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Tips for Recovering from a Heart Attack

Updated on March 24, 2011

If you are recovering from a heart attack, you will also have heard, if not from your doctors, from other patients who have travelled the same road, about the various ways in which your risk of future infarctions can be lowered still further.

Betablockers

The first to be publicized was the use of betablocker drugs. Betablockers reduce the heart rate and the force of the beat, reducing the demand for oxygen. Trials first in Norway, then in other parts of Europe and North America, showed that if heart attack survivors took a small betablocker dose every day, routinely, there was less long-term risk of early death from another heart attack.

This led, for a while, to their routine prescription to virtually all patients recovering from heart attacks. Those who had asthma, heart failure, or who found the side-effects of the drug too much, did without. Until recently, most doctors gave betablocker agents to heart attack survivors unless there was a good reason not to do so. Many still give them, and on the evidence it is with good reason.

Aspirin

The second series of major trials to show that a drug would reduce the risk of death after a heart attack involved aspirin. Aspirin was tested because it prevents the formation of clots in small arteries. Several of the trials involved a combination of aspirin with another drug, dipyridamole, which also lowers the chance of bloot clotting. Aspirin, with or without dipyridamole, did lower the death rate after heart attacks.

The news of the aspirin results led to its almost universal adoption for the long-term prevention of heart attacks, especially in patients who had already had one attack. At half a tablet a day, now the recommended dose for its anticlotting activity, it is very cheap and almost free of side-effects, two considerable advantages over betablockers.

Some doctors have switched from betablockers to aspirin; others have decided, on the 'belt and braces' principle, to prescribe both. The combination should do no harm, although there is no proof that the extra treatment will give extra benefit. Should you worry if you are not given a prescription for either? On balance I would say yes, if only because the evidence that they prevent second and further attacks is now so good. Aspirin, in the current low dose of 75 mg a day, is probably a reasonable self-help medicine.

The oily fish diet

In the latter half of 1989, the cardiac news was all about oily fish. In 1983, the British Medical Research Council (MRC) set up a study to find out if men who had had heart attacks could reduce their risk of death or a second attack by changing their diet. Three diets were chosen: 

  • a reduced fat intake, increasing the ratio of polyunsaturated to saturated fat.
  • an increase in oily fish consumption such as mackerel, herrings, kippers, trout, salmon, sardines and pilchards.
  • an increase in cereal fiber, such as wholemeal bread, and bran. 

More than 2,000 men under 70 recovering from heart attacks were allocated to advice on one, two, or all three diets or to no advice at all, making eight groups. They were then followed for five years, the researchers doing their best to confirm at intervals that they were sticking to the advice given.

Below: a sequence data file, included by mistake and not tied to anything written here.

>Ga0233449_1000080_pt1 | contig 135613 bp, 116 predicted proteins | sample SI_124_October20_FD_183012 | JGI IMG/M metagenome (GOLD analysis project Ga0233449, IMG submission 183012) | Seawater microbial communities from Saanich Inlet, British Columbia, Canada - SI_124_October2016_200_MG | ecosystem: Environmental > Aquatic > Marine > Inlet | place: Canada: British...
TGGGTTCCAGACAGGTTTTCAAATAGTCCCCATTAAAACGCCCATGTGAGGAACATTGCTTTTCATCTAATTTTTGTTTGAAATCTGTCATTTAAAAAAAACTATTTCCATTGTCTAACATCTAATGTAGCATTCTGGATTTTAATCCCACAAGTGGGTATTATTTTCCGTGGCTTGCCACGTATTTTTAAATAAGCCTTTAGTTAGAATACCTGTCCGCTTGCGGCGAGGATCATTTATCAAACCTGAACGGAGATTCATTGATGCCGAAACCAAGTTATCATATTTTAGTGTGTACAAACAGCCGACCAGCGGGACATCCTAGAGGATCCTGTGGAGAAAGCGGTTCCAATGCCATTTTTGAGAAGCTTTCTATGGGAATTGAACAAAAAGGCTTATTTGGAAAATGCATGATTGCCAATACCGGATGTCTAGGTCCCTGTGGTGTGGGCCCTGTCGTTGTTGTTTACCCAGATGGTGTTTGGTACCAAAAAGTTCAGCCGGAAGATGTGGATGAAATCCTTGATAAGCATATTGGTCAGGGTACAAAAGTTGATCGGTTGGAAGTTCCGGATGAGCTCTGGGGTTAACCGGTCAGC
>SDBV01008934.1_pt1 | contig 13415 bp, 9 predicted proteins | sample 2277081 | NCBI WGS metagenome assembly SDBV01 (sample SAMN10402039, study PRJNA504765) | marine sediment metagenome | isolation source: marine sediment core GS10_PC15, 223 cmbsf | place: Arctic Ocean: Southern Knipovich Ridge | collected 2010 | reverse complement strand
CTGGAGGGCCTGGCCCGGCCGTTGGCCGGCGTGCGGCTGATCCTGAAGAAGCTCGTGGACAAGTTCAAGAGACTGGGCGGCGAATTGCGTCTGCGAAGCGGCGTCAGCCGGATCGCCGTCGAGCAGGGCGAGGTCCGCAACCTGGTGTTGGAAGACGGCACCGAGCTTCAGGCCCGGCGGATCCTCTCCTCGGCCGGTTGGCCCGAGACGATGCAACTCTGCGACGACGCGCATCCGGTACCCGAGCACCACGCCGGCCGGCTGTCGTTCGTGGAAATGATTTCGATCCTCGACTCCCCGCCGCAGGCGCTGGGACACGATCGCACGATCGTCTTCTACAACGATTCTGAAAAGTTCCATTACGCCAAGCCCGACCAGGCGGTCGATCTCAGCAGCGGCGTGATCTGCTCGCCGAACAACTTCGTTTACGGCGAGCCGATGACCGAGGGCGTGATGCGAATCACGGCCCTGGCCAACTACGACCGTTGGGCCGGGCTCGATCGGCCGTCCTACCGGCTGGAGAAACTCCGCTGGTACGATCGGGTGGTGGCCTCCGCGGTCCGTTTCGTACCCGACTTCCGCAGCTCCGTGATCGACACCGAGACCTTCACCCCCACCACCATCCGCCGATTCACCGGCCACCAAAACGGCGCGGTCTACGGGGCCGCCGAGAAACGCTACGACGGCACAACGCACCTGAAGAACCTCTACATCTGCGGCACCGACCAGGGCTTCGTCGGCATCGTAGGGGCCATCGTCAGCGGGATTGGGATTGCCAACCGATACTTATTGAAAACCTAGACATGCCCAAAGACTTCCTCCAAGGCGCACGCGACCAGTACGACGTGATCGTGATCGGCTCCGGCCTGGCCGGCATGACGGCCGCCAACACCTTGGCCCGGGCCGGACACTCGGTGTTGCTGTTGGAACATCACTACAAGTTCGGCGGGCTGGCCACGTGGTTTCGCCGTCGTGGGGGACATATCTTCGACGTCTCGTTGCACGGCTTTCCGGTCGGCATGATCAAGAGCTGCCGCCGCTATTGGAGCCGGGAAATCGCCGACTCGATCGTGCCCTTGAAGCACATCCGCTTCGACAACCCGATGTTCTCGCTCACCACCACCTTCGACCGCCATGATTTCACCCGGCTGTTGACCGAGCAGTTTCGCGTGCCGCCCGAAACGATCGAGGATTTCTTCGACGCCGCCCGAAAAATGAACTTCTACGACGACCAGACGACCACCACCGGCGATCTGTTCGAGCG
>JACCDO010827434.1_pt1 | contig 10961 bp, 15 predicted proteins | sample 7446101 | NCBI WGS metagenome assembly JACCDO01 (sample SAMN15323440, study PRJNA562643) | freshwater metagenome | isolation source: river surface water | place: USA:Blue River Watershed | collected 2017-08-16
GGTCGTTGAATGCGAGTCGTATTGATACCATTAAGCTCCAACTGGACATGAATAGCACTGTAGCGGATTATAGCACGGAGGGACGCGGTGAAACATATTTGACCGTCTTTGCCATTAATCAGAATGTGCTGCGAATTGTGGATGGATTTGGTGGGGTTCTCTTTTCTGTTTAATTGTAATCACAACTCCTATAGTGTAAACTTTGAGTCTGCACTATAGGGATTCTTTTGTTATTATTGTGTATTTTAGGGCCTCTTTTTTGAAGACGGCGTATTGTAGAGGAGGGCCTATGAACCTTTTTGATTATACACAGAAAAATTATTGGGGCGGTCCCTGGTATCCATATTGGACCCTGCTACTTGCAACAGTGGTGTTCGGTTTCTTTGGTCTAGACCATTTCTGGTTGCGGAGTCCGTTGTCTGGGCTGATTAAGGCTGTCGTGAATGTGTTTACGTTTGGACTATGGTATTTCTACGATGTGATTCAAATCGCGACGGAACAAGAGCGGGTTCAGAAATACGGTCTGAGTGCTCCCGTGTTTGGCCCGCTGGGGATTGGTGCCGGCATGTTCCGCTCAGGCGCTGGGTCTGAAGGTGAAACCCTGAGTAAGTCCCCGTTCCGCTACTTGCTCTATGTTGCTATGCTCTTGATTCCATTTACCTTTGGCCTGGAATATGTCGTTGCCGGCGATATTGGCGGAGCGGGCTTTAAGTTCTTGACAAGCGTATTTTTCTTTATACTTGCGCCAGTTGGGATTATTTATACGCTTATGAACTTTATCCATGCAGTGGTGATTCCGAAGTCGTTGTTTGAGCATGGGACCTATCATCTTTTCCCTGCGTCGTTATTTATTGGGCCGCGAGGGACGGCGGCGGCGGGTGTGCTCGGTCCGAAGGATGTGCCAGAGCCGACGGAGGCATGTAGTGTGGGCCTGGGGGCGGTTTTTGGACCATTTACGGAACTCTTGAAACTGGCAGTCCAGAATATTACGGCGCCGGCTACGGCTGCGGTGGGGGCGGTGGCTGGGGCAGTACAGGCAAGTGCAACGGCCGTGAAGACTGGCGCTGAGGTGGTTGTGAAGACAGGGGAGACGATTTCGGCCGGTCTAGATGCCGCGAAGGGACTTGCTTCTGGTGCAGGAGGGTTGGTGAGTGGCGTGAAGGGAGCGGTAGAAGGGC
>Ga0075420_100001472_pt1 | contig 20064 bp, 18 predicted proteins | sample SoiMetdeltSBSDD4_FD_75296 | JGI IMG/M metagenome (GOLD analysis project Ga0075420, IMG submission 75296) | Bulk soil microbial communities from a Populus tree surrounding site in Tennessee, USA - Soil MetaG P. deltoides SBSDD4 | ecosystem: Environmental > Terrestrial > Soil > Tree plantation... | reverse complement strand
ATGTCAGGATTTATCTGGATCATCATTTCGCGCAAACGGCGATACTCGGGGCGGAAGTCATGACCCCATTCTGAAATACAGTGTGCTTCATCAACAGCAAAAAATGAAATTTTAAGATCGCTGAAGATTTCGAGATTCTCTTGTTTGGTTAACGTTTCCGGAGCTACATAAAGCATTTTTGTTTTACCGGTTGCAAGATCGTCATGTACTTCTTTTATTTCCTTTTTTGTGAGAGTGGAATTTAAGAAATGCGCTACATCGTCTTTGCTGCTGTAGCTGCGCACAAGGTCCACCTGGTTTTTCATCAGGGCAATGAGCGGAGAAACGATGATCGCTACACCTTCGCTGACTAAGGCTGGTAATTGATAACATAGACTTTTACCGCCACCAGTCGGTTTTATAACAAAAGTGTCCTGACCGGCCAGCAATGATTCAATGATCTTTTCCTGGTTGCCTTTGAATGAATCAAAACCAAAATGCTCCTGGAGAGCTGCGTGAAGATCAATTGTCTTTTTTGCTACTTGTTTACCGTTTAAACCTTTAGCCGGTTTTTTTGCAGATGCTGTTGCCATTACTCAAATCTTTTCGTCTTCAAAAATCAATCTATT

Interestingly the men found it easier to cooperate with the 'oily-fish' and the 'increased fibre' advice than with the change in food fats.

The report of the trial, published in the Lancet in 1989 (Burr, M. L. et al., 298, 920), was astonishing. Within two years of their heart attacks, the half of the men given the oily fish advice had many fewer deaths (94) than the half who did not (130). When all the calculations were made, the oily fish appeared to have reduced the numbers of deaths by as much as 29 per cent. Increasing cereal fibre did not confer benefit, and the advice on fats was not taken, so that its effect could not be measured.

These results have caused a considerable stir among the columns of the Lancet. The trial and its results have been criticized, and speculations on how oily fish could have been so beneficial have been rife. There has been considerable argument about the possible connections between the oily fish diet and the lack of heart attacks in fishing communities such as the Japanese and the Greenland Inuit (Eskimo).

It is too early to be sure whether this reduction in deaths was a real effect, or was a quirk of that particular trial. However, survivors of heart attacks will do themselves no harm if they try the fish diet themselves. All it needs, apparently, is for them to eat a helping of oily fish three times a week in place of their usual meals.

What all this boils down to is that survivors of heart attacks can do much to help themselves to an active, satisfying life. The corner­stones of that life are exercise, sensible eating, perhaps a betablocker and/or an aspirin a day, and possibly an oily fish meal three times a week. Most of all, however, it needs belief in themselves, so that they feel whole again, and not some sort of cripple, waiting for the next catastrophe. Spouses can help greatly by encouraging them with kindness to comply with their doctors' advice - without appearing to nag. 

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